Suppose I draw back a bow as in bow and arrow. As I release the bow the 1 oz arrow accelerates over a period of about 22 inches and picks up about 36# of kinetic energy. So I figure the arrow weighs about 1 1/2# roughly under acceleration. The static weight of the bow is about 1 1/2# but is not accelerating because my hand is holding it. How much does the bow weigh durring the shot sequence??
My intuition tells me that the weight of the bow would not be relevant and the force against my hand would be equal and opposite to the forces of the arrow. But I have no way to figure it.
No. The arrow weighs 1oz during acceleration. Why would you assume it weighed more? And your units are all jacked up. A # or lb is a unit of force not a unit of energy.
I am talking about the influence it is having on the string and bow limbs which are the accelerating force. How would it pick up 36# ft pounds of kinetic energy if it only carried 1 oz?
Whoops I missed the edit window to actually answer the question. The bow weighs what it did. 1 1/2 #.
The kinetic energy is 1/2 mass * velocity^2. So the kinetic energy is coming from the speed as well as the mass. The influence it has on the bow would be related to conservation of momentum.
Some parts of the bow are undoubtedly accelerating. How else could they accelerate the arrow?
I can’t really parse your question into anything that would give a sensible answer. There are several problems in your statement, to wit:
[li]“As I release the bow the 1 oz arrow accelerates over a period of about 22 inches”: A period is an interval of time; inches are a measurement of distance. The actual acceleration of the arrow is a function of the mass of the arrow and the rate of release of strain energy in the bow, and as an averaged value is therefore best described as a function of time. [/li][li]“and picks up about 36# of kinetic energy.”: Kinetic energy is in fundamental units of distance x mass, e.g. lbf･ft or N･m, which are often stated in joules (J) or horsepower (hp).[/li][li]“So I figure the arrow weighs about 1 1/2# roughly under acceleration.”: The mass (and therefore the weight) of the arrow is invariant. The bow is transferring momentum to the arrow (and a comparable amount in the opposite direction to the person using the bow) from the stored strain energy being in the flexure of the upper and low limb being released.[/li][li]“The static weight of the bow is about 1 1/2# but is not accelerating because my hand is holding it.”: The mass of the bow is invariant. The arrow is receiving momentum from the abovementioned release of stored strain energy in the bow. Elements of the bow are under acceleration even if the bow itself does not change overall position as measured at the grip. [/li][li]“How much does the bow weigh durring the shot sequence??”: The mass of the bow is invariant. The bow does convert the above mentioned stored strain energy into the momentum imparted upon the arrow and user. [/li][/ul]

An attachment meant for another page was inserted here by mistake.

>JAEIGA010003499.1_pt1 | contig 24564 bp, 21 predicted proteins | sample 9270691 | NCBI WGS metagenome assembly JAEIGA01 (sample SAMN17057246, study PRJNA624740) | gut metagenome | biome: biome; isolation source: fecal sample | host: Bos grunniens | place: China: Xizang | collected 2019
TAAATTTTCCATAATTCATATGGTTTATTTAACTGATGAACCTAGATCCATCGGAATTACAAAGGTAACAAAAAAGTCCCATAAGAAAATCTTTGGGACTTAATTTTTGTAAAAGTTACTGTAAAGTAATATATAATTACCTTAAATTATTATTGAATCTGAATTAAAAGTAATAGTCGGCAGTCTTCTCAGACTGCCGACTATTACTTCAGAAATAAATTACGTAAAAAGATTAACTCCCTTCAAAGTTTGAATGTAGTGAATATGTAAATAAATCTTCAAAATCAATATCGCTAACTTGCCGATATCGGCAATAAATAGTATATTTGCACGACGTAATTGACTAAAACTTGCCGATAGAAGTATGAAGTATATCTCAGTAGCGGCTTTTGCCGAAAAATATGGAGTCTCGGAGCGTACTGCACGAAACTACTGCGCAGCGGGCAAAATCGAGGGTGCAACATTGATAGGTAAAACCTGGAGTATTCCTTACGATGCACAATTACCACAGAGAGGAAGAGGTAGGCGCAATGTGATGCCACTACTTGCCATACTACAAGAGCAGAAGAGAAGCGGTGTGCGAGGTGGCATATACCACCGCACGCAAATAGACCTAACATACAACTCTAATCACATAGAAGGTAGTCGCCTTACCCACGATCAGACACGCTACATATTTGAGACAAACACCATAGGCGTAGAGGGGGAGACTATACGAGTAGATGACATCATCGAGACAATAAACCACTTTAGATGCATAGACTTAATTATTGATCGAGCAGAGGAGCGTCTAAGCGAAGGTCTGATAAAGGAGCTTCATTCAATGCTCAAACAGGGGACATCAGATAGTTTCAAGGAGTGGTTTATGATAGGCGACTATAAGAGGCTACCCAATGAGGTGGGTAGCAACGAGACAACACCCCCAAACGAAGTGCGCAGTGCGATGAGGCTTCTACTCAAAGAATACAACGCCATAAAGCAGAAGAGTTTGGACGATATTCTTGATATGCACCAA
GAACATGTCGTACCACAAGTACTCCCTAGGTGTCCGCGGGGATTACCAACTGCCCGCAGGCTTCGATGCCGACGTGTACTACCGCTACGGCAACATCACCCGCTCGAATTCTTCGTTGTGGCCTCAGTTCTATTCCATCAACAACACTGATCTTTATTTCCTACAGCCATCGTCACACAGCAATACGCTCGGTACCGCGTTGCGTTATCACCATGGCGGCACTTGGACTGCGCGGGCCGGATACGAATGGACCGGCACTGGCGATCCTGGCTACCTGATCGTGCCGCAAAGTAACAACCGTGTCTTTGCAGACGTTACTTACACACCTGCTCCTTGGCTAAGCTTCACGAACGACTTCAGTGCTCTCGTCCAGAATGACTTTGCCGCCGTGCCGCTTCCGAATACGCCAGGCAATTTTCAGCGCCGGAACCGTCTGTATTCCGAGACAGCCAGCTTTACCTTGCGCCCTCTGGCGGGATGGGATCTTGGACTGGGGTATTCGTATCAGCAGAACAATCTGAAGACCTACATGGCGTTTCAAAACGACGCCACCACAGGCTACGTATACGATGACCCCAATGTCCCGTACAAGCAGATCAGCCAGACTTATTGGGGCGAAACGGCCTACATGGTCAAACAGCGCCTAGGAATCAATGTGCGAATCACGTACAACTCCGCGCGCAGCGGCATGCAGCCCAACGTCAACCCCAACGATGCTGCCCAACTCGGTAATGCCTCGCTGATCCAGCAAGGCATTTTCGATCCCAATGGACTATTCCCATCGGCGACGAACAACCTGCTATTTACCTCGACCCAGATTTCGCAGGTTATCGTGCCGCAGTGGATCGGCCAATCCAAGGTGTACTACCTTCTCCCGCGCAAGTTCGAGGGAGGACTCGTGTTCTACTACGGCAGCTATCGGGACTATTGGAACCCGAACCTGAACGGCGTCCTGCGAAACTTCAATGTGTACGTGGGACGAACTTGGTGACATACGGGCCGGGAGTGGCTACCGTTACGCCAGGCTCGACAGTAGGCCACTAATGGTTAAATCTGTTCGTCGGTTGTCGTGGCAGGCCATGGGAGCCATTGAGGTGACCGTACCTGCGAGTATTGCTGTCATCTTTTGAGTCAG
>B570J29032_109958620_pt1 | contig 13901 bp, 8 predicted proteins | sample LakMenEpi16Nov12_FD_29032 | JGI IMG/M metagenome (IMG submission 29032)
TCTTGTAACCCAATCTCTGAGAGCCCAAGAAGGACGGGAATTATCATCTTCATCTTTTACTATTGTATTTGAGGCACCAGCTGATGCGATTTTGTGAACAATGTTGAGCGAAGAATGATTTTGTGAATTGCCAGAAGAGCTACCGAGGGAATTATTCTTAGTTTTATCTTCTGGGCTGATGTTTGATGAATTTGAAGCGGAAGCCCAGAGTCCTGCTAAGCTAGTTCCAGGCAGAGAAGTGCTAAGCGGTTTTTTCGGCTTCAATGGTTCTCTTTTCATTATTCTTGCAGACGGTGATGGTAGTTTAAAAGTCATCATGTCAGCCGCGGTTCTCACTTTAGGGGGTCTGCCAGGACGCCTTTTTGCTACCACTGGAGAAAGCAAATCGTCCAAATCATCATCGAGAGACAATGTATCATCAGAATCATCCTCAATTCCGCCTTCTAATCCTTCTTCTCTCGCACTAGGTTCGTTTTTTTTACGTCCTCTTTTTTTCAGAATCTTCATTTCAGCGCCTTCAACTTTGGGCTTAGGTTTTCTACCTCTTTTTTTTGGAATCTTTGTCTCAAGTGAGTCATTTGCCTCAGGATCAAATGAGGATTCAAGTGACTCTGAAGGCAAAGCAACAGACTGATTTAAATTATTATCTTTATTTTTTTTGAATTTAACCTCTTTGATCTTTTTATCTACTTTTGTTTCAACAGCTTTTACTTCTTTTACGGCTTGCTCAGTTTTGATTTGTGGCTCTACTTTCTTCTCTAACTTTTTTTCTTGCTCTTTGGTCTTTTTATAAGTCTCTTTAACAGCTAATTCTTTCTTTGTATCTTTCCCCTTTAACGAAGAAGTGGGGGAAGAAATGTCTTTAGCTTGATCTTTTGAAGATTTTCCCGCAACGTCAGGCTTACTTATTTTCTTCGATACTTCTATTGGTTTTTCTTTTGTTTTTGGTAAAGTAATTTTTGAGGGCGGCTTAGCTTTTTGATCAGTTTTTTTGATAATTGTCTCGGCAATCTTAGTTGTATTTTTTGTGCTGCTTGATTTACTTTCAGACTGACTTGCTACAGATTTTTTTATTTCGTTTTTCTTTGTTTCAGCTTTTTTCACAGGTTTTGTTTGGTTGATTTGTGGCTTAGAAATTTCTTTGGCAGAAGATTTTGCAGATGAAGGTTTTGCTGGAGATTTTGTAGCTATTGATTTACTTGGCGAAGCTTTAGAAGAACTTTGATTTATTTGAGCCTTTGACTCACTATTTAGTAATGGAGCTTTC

I didn’t pose the question properly. How much force is the bow applying to my bow hand opposite the accelerating arrow?
The bow would accelerate to about 185 fps over a period of about 22".
I am looking for how much force my bow hand would be experiencing durring the shot sequence.
Well, Newton sez momentum is equal in both directions. So, arrow mass * arrow velocity = bow mass * bow velocity (velocity measured in opposite directions). And bow force (on your hand) = bow mass / 2 * (bow velocity)^2. Do the math!
[li]“The bow would accelerate to about 185 fps”: The average speed of the bow is approximately 0 unless the shooter is moving. The string is moving with the arrow until the nock is released, so you can assume that the peak speed speed of the string is approximately the same as that of the arrow. The upper and lower arms are moving forward at approximately the same speed as the string, and upward or downward at some additional speed.[/li][li]“over a period of about 22.”": Distance is not a “period” of time. [/li][li]“I am looking for how much force my bow hand would be experiencing durring the shot sequence.”: I assume you mean the peak dynamic force after release, which will occur at or (for compound bows) shortly after the nock is released. We cannot determine that from the information provided.[/ul] [/li]
If we assumed that the arrow was accelerated by the bow at a constant rate we could estimate the total impulse imparted into the arrow over the distance the bow acts upon it, and from there calculate the D’Alembert force (i.e. F = m･a). However, the answer you get won’t be sensible because the actual force sensed by the bowman will be dominated by the pre-release static force and the post-release dynamic flexure of the bow limbs. In fact, if you actually fire a bow, you will feel it try to pull forward after release because the stored energy of the bow that doesn’t go into the arrow is expended by the limbs reaching full forward extent, just as a spring when compressed and then released will jump forward from its own imparted momentum.